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September 15, 2013 9:00 pm
When does a producer’s signature style move across the line to lazy repetition? In the case of Robert Wilson’s slow-motion posing, very early on in his career. Olivier Py is now in danger of falling into the same trap. His staging of Gluck’s Alceste is the first new production in the Paris Opera’s season but it has a stale feel, rather as if he was too busy working on next month’s Aida at Bastille to find something fresh to say.
Py’s biggest problem is his trusted set and costume designer, Pierre-André Weitz, who yet again rolls out his trademark neon strips and moveable scaffolding and dresses everyone in black. Despite the to-ing and fro-ing – technicians are forever appearing to push staircases together – the production feels rooted in oratorio stiffness, an impression that is reinforced in the third act when the curtain rises to reveal the orchestra on stage and Hades in the pit, a coup de théâtre but one that reduces the cast to mere soloists.
The first two acts see the singers similarly upstaged by a talented group of artists – not credited in the programme but warmly applauded at curtain call – who spend the entire opera chalking up façades and vistas on black surfaces before returning with buckets and sponges to wipe them clean. This, admittedly, was new but the eye is inevitably drawn to their expert doodling and Mrs Mopping when it should be trained on a princess prepared to sacrifice herself for her husband. Add in Py’s penchant for theatrical faux pas – the infantile writing of slogans on blackboards is one – and you have a curiously self-defeating exercise. The contrast with Christof Loy’s sharply focused updating for Aix in 2010 is withering.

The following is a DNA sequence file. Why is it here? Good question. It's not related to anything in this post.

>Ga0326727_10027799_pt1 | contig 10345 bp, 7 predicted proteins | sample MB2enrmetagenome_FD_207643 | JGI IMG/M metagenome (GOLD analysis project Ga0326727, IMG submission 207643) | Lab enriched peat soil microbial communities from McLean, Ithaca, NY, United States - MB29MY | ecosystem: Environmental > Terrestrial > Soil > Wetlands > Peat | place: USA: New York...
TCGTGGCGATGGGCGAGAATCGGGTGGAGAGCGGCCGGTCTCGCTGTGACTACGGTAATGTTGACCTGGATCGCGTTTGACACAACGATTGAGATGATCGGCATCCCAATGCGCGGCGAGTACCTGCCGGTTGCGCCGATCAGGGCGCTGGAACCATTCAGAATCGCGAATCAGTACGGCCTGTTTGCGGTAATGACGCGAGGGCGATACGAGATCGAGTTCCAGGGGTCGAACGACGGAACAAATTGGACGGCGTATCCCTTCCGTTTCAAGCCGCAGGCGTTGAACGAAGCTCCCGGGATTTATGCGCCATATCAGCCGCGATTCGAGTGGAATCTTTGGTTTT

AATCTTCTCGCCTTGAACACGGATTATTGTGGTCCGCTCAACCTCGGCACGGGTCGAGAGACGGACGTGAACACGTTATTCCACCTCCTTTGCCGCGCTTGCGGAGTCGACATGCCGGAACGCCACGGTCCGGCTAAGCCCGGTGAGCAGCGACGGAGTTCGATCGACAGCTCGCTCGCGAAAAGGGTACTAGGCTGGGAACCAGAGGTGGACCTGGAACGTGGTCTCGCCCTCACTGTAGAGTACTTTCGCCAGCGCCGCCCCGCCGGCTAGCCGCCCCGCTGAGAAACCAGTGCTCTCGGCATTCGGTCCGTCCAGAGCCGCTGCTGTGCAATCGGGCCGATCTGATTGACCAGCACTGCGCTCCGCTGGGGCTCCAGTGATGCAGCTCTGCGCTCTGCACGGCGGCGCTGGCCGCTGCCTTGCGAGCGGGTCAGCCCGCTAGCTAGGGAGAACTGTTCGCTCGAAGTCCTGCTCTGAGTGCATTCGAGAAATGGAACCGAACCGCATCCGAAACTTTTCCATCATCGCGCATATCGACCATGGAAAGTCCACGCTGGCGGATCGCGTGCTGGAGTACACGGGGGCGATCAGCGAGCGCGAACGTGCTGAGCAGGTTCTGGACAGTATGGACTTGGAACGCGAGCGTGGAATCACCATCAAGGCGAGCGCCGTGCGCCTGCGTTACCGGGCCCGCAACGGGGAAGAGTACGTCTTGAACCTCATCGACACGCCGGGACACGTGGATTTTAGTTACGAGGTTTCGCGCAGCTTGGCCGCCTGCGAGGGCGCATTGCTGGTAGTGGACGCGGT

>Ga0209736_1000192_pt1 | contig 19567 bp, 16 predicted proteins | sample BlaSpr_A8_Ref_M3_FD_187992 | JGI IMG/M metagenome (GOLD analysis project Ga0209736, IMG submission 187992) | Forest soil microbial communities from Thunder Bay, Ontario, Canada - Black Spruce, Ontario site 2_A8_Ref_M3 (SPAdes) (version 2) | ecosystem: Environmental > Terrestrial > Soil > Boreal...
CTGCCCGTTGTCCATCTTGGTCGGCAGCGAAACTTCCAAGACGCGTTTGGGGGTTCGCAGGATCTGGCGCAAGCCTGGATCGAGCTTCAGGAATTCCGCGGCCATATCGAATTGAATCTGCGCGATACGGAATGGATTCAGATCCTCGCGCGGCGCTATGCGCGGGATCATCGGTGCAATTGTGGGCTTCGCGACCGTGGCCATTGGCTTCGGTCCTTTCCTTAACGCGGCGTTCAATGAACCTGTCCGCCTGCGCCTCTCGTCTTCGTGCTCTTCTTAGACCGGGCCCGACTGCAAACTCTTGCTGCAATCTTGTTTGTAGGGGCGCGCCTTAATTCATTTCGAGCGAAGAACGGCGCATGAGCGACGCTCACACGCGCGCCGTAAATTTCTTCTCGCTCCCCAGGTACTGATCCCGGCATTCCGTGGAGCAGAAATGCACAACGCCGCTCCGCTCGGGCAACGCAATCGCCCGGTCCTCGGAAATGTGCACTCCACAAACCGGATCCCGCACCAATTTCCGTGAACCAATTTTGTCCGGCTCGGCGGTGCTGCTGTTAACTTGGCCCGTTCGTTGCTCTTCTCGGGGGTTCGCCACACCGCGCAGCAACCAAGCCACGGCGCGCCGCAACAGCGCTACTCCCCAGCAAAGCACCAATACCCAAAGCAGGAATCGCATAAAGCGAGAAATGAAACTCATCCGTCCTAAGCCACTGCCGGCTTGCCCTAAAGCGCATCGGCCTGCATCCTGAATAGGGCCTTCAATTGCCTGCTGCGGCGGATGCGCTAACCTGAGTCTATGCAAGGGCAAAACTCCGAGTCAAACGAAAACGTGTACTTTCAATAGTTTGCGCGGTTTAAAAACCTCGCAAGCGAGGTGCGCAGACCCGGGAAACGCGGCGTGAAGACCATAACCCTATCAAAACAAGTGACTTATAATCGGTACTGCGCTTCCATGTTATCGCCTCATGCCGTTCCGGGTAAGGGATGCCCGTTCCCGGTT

Even a top-drawer cast would have struggled in these circumstances but Sophie Koch (Alcestis) has sung too much Richard Strauss to back-pedal convincingly to a classical style that requires more varied tone. She cuts a noble figure but lacks the key chest notes to bring the house down in “Divinités du Styx”. Yann Beuron’s moving Admetus is much nearer the mark despite pinched top notes and Jean-François Lapointe’s robust High Priest would have made a bigger impression if Py had exploited his acting skills.
Young Stanislas de Barbeyrac’s excellent tenor stands out among minor roles and Marc Minkowski conducts his baroque band and first-rate chorus with his customary energy even if this means bulldozing through some sweetly lyrical patches.
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